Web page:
Also: A rendezvous with Dina Martina, John Jasperse, Localchaospalooza, and "Naked Art."




Perhaps the purest and most expressive silent movie ever made, F.W. Murnau's 1927 classic looks backward to the old country, where two villagers fall in innocent, glorious love—until George O'Brien is lured away from Janet Gaynor (pictured here together) by a wicked city vamp! Into this lakeshore paradise, hemmed by reeds, come evil thoughts of murder and adultery. Murnau's technique is astonishingly seamless; you hardly need the intertitles to follow the plot. And when O'Brien finally comes to his senses—too late!—the movie packs an emotional wallop that few films today can match. Accompanied live by organist Dennis James, it begins a series of four Monday night silent films that runs through the end of February. 7 p.m. Mon., Feb. 7. $9.50. Paramount Theatre, 911 Pine St., 206-292-2782. BRIAN MILLER




Yeah, we know: The low-rent surrealism of Grady West's exquisitely unsettling alter ego has graced this page so many times, it's beginning to look like we're on her payroll. So sue us— she makes us happy. No other local performer feels quite so right by being so very, very wrong as West does when he reaches to make Dina's drag ever more bedraggled. Her insane cabaret act is what American pop culture would look like if it imploded and then tried desperately to put itself back together again without the aid of surgery—or a mirror. Opens Thurs., Feb. 3. Ends Fri., Feb. 25. 8 p.m. Thurs.–Fri. $10. Jewel Box Theater in the Rendezvous, 2322 Second Ave., 206-441-5823, ext. 1. STEVE WIECKING




Dancers often watch themselves in the mirror during rehearsal, but in Just Two Dancers, choreographer Jasperse puts mirrors in the hands of the audience. With performers working on platforms set among the crowd, movement then surrounds viewers as the mirrors erase the traditional markers of front and back or left and right. The effect can be disorienting, voyeuristic, or liberating—in Rashomon-like fashion, we all sit in the same room having totally different experiences. 8 p.m. Thurs., Feb. 3–Sun., Feb. 6. $12–$22. On the Boards, 100 W. Roy St., 206-217-9888. SANDRA KURTZ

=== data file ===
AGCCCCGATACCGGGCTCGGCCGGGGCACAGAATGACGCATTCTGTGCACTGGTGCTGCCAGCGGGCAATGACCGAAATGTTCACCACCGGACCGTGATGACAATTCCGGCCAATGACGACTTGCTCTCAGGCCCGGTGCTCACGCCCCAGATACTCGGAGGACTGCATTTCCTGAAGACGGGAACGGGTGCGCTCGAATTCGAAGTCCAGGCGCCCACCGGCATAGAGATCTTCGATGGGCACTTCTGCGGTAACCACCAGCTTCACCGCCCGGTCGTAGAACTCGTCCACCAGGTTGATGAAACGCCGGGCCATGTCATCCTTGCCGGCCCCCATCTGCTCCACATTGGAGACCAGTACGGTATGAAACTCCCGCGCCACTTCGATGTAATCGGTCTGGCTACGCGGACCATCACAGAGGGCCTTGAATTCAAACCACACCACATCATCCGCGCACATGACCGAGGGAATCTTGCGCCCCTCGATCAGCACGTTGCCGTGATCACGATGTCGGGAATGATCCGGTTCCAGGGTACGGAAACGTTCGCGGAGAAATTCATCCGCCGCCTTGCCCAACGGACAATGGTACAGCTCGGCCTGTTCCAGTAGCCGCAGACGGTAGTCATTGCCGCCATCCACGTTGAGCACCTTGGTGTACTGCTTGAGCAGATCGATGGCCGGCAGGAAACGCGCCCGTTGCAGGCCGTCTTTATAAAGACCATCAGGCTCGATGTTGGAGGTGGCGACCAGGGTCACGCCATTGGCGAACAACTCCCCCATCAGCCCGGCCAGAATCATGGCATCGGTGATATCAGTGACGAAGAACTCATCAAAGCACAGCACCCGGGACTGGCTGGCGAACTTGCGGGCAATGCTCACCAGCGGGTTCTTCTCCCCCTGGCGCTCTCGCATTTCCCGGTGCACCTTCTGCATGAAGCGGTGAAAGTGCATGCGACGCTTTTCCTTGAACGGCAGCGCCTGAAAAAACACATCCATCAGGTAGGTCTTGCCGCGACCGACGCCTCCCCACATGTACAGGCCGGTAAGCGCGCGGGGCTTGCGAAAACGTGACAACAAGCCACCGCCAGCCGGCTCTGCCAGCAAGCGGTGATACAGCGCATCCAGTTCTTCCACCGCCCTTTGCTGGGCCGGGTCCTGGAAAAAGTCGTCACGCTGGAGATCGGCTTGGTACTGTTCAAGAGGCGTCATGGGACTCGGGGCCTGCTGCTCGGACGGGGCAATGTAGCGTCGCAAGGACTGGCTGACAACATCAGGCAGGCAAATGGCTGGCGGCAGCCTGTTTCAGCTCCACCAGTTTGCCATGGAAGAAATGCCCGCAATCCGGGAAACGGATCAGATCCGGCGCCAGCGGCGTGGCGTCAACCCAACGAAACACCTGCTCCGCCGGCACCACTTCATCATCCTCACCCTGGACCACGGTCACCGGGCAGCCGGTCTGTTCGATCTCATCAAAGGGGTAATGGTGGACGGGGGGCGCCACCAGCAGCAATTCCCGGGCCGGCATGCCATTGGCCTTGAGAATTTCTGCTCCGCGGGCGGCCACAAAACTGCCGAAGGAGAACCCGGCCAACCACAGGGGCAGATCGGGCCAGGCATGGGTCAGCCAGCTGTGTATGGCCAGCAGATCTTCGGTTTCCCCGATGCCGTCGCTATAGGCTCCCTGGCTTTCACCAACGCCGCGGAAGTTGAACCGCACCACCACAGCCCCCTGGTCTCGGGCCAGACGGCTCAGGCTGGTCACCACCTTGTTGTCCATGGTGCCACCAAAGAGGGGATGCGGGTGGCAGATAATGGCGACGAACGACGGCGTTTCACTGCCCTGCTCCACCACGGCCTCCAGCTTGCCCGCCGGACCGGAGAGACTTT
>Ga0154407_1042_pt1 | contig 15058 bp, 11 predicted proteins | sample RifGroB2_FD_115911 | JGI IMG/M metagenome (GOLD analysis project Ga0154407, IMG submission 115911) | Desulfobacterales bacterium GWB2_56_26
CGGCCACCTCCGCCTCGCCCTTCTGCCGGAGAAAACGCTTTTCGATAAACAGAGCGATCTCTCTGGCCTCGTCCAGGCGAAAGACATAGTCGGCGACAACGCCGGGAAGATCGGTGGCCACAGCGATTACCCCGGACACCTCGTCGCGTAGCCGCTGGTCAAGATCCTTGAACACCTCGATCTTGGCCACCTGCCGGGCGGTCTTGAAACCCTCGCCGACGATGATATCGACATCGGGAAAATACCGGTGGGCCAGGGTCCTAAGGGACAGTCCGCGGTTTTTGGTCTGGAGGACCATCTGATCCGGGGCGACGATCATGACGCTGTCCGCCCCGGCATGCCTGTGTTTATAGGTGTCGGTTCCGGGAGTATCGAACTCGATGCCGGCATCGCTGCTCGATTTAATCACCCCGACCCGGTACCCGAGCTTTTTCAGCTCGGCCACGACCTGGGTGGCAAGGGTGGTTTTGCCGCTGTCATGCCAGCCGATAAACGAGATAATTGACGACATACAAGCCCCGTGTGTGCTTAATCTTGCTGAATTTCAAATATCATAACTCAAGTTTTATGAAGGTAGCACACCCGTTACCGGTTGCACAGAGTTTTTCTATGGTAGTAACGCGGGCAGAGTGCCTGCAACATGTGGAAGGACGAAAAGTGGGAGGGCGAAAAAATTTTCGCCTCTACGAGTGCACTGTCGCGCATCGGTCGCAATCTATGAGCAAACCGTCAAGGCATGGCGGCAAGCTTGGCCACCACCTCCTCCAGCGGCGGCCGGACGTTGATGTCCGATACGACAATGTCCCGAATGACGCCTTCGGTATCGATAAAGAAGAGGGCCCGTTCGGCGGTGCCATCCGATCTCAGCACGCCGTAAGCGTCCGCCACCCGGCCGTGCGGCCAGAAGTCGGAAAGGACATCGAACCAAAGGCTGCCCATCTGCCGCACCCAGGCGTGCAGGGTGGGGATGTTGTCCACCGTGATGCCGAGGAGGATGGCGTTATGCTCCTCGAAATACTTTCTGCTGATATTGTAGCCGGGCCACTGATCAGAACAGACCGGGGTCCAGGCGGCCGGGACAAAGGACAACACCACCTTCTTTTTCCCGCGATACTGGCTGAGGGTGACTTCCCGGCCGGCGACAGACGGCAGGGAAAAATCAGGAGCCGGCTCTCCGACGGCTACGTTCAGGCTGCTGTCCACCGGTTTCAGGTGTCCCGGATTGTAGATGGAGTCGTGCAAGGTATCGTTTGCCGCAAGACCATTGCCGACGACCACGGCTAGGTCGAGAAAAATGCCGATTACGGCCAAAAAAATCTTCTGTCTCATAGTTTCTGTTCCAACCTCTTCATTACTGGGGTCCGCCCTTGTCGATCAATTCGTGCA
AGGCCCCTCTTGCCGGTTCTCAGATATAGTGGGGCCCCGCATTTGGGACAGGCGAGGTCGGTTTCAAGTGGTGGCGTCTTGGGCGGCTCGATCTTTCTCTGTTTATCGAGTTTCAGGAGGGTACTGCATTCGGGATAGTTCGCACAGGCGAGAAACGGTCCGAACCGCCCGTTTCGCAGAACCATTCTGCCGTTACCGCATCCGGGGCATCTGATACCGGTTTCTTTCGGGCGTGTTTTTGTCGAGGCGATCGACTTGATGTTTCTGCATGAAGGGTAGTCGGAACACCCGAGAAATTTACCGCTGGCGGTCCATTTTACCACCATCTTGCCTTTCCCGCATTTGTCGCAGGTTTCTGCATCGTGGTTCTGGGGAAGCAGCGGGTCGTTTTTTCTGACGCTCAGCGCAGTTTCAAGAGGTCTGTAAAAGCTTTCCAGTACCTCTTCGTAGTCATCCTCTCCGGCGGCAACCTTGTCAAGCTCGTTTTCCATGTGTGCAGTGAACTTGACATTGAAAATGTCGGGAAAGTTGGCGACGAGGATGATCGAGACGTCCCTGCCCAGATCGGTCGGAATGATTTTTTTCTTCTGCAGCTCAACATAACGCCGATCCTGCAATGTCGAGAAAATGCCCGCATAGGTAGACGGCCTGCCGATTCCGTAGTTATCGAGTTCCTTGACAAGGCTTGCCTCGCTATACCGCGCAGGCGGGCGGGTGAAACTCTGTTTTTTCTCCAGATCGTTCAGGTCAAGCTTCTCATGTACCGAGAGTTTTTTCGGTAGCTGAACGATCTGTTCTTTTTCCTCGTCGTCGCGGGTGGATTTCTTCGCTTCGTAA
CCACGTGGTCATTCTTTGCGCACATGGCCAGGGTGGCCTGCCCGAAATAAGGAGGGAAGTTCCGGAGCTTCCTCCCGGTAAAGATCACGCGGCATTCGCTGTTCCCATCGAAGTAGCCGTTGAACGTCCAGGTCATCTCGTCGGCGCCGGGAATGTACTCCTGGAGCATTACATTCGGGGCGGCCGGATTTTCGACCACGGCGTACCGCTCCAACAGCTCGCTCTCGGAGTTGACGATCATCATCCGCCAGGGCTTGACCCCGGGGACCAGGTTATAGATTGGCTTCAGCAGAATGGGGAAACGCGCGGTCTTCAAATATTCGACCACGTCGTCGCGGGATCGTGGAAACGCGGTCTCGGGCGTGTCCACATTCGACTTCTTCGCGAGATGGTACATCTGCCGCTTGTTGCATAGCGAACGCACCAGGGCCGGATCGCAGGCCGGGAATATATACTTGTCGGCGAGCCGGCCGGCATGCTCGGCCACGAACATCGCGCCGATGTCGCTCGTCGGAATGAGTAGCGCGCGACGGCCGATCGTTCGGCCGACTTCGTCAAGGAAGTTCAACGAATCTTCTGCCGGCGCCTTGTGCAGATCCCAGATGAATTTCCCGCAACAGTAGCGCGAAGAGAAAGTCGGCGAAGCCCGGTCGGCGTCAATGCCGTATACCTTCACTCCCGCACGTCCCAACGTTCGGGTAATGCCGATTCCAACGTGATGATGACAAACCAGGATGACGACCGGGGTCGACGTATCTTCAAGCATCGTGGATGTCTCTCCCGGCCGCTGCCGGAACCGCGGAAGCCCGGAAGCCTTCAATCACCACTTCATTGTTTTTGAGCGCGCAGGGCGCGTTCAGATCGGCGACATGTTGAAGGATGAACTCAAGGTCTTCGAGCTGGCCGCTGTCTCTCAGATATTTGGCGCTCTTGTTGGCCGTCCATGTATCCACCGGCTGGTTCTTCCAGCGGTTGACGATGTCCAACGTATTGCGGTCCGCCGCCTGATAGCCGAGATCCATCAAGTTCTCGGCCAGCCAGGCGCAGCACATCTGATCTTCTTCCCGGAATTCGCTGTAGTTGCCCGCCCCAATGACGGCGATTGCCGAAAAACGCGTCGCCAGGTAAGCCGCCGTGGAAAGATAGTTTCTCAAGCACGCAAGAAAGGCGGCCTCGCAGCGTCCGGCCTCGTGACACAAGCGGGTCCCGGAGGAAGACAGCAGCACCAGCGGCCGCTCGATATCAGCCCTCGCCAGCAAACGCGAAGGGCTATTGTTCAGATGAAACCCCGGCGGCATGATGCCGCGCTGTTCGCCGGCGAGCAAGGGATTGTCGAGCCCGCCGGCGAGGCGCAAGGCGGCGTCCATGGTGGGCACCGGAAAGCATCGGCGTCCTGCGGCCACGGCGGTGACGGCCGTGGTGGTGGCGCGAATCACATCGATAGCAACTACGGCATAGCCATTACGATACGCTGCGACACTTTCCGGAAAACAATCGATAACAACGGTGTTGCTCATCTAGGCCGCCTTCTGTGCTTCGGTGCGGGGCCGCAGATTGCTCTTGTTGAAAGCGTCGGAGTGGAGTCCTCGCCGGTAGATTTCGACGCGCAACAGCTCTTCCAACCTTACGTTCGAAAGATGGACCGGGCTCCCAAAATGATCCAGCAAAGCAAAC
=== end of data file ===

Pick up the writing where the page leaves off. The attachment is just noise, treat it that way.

The library-card-core studs of Bloodhag are probably the most recognizable participants in this third annual, three-venues-in-three-days bacchanalia of the city's finest hardcore, punk, ska, and metal music, but that shouldn't dissuade you from experimentation. Thirty-three bands in all will blaze through half-hour sets, including respective headliners Schmidtaholics, Instant Winner, and the Uptowns. The whole thing will be filmed for a forthcoming DVD. 8 p.m. Fri., Feb. 4. $7 ($6 with canned food donation). Funhouse, 206 Fifth Ave. N., 206-374-8400. 4:30 p.m. Sat., Feb. 5. $7 adv./$10. Fusion Cafe, 904 Fourth Ave., 206-382-5010. 5:30 p.m. Sun., Feb. 6. $7 adv./$10. Studio Seven, 110 S. Horton St., 206-286-1312. ANDREW BONAZELLI




The Frye is quickly becoming the most radical museum in town. Case in point: this weekend's lecture on visual art and film offering thoughts on nudity, voyeurism, and how art frames the human body. KUOW film critic Robert Horton and Film Comment contributing editor Kathleen Murphy will give a talk on the nude drawings of Philip Pearlstein, whose images of women are both clinical and sensual. Also on tap: a screening of naughty bits from Bertolucci, Buñuel, Cronenberg, and Catherine Breillat. 2 p.m. Sun., Feb. 6. Free; tickets available one hour prior. Frye Art Museum, 704 Terry Ave., 206-622-9250. ANDREW ENGELSON

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